What exactly do we mean by values and ethics? Both are extremely broad terms, and we need to focus in on the aspects most relevant for strategic leaders and decision makers.
Ethics[ edit ] Immanuel Kant introduced the categorical imperative: Sittlichkeit Ethics also known as moral philosophy is the branch of philosophy which addresses questions of morality.
The word "ethics" is "commonly used interchangeably with 'morality,' and sometimes it is used more narrowly to mean the moral principles of a particular tradition, group, or individual. Please help improve this section by adding citations to reliable sources. Unsourced material may be challenged and removed.
January Learn how and when to remove this template message In its descriptive sense, "morality" refers to personal or cultural valuescodes of conduct or social mores from a society that provides these codes of conduct in which it applies and is accepted by an individual.
It does not connote objective claims of right or wrong, but only refers to that which is considered right or wrong. Descriptive ethics is the branch of philosophy which studies morality in this sense. Normative ethics is the branch of philosophy which studies morality in this sense.
Moral realism is the class of theories which hold that there are true moral statements that report objective moral facts. For example, while they might concede that forces of social conformity significantly shape individuals' "moral" decisions, they deny that those cultural norms and customs define morally right behavior.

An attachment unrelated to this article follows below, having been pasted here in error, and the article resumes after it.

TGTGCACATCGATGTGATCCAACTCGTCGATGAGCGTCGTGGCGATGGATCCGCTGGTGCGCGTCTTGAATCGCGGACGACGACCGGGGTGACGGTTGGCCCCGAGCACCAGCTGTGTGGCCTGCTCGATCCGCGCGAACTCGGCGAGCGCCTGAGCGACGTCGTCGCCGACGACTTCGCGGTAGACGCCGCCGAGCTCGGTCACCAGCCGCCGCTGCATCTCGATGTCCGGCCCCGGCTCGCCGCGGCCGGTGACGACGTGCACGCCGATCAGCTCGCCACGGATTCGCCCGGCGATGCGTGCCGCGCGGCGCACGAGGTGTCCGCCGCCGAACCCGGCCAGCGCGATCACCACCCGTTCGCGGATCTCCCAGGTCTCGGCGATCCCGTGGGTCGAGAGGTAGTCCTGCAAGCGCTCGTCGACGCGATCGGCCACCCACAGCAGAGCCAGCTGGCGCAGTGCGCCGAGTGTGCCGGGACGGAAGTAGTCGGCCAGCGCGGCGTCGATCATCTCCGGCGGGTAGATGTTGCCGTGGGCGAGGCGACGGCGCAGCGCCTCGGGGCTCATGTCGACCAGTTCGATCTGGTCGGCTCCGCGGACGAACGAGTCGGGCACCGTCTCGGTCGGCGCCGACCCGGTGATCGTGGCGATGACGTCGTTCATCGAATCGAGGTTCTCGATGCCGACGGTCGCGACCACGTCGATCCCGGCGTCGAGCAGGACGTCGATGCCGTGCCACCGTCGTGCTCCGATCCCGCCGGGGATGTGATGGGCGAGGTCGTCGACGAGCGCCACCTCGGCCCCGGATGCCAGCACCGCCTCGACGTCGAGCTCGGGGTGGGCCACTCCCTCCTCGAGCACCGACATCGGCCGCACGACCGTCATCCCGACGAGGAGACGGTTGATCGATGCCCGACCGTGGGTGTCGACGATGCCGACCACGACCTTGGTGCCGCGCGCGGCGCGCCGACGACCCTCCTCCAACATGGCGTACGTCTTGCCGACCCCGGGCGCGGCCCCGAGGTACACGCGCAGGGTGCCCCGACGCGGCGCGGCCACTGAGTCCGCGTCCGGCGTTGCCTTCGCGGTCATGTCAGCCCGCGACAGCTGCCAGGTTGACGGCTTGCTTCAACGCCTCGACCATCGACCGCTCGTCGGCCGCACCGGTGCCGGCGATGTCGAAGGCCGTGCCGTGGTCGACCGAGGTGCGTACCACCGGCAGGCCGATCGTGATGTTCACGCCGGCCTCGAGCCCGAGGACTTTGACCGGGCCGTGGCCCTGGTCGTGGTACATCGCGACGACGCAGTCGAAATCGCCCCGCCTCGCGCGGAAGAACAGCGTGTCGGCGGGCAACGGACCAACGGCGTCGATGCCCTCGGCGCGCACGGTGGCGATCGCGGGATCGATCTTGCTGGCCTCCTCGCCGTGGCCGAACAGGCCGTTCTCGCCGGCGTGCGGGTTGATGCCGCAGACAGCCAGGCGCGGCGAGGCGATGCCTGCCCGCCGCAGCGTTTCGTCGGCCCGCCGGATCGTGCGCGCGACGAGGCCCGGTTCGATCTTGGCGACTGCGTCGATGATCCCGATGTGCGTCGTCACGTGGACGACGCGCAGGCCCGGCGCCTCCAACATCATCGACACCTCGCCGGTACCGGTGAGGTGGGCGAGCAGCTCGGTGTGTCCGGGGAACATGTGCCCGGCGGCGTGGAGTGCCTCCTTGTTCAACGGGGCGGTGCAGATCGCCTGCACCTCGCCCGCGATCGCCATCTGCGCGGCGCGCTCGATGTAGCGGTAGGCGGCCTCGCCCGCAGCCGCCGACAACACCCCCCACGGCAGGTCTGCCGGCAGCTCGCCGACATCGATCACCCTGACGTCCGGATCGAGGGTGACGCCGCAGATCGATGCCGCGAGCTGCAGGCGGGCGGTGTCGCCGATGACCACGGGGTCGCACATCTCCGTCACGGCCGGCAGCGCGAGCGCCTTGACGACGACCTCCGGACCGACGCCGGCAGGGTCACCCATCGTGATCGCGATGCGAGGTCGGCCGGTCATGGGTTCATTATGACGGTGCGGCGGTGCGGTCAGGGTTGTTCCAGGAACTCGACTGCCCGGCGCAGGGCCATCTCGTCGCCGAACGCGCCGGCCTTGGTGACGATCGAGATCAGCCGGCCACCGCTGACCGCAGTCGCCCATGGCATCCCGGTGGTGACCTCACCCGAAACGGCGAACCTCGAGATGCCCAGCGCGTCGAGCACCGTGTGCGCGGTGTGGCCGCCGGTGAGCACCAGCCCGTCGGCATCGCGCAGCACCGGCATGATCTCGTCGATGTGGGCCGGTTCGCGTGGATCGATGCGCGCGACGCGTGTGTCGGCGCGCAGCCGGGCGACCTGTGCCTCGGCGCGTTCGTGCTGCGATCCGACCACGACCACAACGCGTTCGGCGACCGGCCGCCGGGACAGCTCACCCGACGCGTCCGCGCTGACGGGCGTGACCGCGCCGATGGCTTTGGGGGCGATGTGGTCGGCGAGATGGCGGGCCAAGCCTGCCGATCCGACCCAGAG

This may be the philosophical view propounded by ethical naturalistshowever not all moral realists accept that position e. Instead, they hold that moral sentences are either categorically false claims of objective moral facts error theory ; claims about subjective attitudes rather than objective facts ethical subjectivism ; or else not attempts to describe the world at all but rather something else, like an expression of an emotion or the issuance of a command non-cognitivism.
Some forms of non-cognitivism and ethical subjectivism, while considered anti-realist in the robust sense used here, are considered realist in the sense synonymous with moral universalism. For example, universal prescriptivism is a universalist form of non-cognitivism which claims that morality is derived from reasoning about implied imperatives, and divine command theory and ideal observer theory are universalist forms of ethical subjectivism which claim that morality is derived from the edicts of a god or the hypothetical decrees of a perfectly rational being, respectively.
Anthropology[ edit ] Tribal and territorial[ edit ] Celia Green made a distinction between tribal and territorial morality. Apart from these proscriptions, territorial morality is permissive, allowing the individual whatever behaviour does not interfere with the territory of another.
By contrast, tribal morality is prescriptive, imposing the norms of the collective on the individual. These norms will be arbitrary, culturally dependent and 'flexible', whereas territorial morality aims at rules which are universal and absolute, such as Kant 's ' categorical imperative ' and Geisler 's graded absolutism.
Green relates the development of territorial morality to the rise of the concept of private property, and the ascendancy of contract over status.
In-group and out-group[ edit ] Main article: Ingroups and outgroups Some observers hold that individuals apply distinct sets of moral rules to people depending on their membership of an " in-group " the individual and those they believe to be of the same group or an "out-group" people not entitled to be treated according to the same rules.